But even as she stretched out her hand for it, again came that solemn sound of warning. As if something sought to stay it, she had deliberately to thrust her hand forward. Again the high dinning calls of "Hasten! Hasten!" were mingled with that deeper "Beware!" She knew in her soul that, once over that terrible edge, the Dream would become the Reality and the Reality the Dream. She knew nothing of the fluidity of the thing called Personality—not a thing at all, but a state, a balance, a relation, a resultant of forces so delicately in equilibrium that a touch, and—pff!—the horror of Formlessness rushed over all.

As she hesitated a new light appeared in the chamber. Within the frame of the small square window, beyond the ragged line of the chimney-cowls, an edge of orange brightness showed. She leaned forward. It was the full moon, rusty and bloated and flattened by the earth-mist.

The next moment her hand had clutched at the book.

"Whence came ye, merry Damsels! Whence came ye So many, and so many, and such glee? Why have ye left your bowers desolate, Your lutes, and gentler fate? 'We follow Bacchus, Bacchus on the wing A-conquering! Bacchus, young Bacchus! Good or ill betide We dance before him thorough kingdoms wide! Come hither, Lady fair, and joined be To our wild minstrelsy!'"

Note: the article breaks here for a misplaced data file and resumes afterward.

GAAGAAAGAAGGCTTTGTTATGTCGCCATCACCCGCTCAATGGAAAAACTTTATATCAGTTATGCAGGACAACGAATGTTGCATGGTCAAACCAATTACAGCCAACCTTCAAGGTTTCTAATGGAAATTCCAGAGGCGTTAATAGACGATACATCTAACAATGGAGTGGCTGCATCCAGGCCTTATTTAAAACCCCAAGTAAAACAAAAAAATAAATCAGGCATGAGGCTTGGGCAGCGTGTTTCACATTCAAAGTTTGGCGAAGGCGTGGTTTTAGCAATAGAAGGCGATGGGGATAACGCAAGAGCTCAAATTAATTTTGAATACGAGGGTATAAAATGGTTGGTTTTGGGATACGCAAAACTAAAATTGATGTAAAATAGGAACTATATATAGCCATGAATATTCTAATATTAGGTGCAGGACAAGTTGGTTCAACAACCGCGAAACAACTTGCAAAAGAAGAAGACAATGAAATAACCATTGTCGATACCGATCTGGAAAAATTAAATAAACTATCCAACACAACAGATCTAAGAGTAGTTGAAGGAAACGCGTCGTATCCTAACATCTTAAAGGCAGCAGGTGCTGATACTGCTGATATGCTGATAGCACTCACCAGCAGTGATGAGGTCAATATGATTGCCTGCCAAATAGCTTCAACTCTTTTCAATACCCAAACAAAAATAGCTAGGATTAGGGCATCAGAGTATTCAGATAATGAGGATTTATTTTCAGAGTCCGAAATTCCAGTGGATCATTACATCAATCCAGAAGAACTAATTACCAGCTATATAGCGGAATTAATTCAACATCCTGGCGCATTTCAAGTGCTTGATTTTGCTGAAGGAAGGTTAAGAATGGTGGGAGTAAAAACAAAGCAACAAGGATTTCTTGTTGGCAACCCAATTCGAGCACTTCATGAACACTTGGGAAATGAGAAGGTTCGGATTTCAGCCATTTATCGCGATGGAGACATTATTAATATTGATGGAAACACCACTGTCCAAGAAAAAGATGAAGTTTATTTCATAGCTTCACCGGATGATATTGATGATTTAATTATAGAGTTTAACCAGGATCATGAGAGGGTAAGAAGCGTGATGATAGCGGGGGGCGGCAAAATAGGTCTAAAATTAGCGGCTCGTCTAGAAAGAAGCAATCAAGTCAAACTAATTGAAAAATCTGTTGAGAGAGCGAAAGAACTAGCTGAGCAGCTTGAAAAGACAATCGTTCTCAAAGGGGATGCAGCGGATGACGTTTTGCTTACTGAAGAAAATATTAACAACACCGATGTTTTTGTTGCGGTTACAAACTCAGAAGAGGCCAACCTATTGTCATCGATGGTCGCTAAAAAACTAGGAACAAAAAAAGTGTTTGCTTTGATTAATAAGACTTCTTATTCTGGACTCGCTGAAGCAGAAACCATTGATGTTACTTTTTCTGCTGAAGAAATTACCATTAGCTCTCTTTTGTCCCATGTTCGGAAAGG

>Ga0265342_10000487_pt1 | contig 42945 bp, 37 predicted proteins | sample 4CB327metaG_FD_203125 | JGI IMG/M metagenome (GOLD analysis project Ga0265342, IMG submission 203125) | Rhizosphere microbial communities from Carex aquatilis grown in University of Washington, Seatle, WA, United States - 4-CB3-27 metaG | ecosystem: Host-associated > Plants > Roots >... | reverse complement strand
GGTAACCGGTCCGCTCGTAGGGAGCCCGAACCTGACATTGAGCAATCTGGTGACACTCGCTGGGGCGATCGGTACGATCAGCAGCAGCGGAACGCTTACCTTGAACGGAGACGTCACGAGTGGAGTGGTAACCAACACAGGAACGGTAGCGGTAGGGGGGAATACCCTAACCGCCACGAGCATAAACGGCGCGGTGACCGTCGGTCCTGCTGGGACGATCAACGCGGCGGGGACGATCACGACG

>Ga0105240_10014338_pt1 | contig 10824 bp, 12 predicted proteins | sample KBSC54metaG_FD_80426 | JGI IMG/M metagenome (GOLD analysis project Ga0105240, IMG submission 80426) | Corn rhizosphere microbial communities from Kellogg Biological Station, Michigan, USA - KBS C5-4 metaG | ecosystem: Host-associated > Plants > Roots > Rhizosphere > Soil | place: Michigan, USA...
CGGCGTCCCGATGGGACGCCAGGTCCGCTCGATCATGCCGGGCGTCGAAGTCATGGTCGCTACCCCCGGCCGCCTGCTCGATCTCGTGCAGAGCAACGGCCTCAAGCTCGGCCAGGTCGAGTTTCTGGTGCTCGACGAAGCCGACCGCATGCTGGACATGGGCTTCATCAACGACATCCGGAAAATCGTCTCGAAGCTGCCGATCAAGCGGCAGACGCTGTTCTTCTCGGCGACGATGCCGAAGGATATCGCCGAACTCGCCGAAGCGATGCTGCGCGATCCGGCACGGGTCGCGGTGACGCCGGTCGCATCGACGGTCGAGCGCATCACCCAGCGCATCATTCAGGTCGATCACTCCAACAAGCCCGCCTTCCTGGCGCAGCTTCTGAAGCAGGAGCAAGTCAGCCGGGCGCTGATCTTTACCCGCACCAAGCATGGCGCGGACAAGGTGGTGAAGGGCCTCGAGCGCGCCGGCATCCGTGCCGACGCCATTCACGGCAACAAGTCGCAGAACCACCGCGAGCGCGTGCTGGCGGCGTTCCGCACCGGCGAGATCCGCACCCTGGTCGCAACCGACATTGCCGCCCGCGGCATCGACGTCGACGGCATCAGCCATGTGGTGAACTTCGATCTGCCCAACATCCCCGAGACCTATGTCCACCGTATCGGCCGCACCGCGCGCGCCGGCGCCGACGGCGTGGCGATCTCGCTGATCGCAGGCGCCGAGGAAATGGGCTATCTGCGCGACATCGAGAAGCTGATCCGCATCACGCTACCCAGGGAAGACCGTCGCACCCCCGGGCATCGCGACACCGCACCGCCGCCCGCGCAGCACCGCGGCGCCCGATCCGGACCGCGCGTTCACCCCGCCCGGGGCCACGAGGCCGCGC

There was an instant in which darkness seemed to blot out all else; then it rolled aside, and in a blaze of brightness was gone. It was gone, and she stood face to face with her Dream, that for two thousand years had slumbered in the blood of her and her line. She stood, with mouth agape and eyes that hailed, her thick throat full of suppressed clamour. The other was the Dream now, and these!... they came down, mad and noisy and bright—Maenades, Thyades, satyrs, fauns—naked, in hides of beasts, ungirded, dishevelled, wreathed and garlanded, dancing, singing, shouting. The thudding of their hooves shook the ground, and the clash of their timbrels and the rustling of their thyrsi filled the air. They brandished frontal bones, the dismembered quarters of kids and goats; they struck the bronze cantharus, they tossed the silver obba up aloft. Down a cleft of rocks and woods they came, trooping to a wide seashore with the red of the sunset behind them. She saw the evening light on the sleek and dappled hides, the gilded ivory and rich brown of their legs and shoulders, the white of inner arms held up on high, their wide red mouths, the quivering of the twin flesh-gouts on the necks of the leaping fauns. And, shutting out the glimpse of sky at the head of the deep ravine, the god himself descended, with his car full of drunken girls who slept with the serpents coiled about them.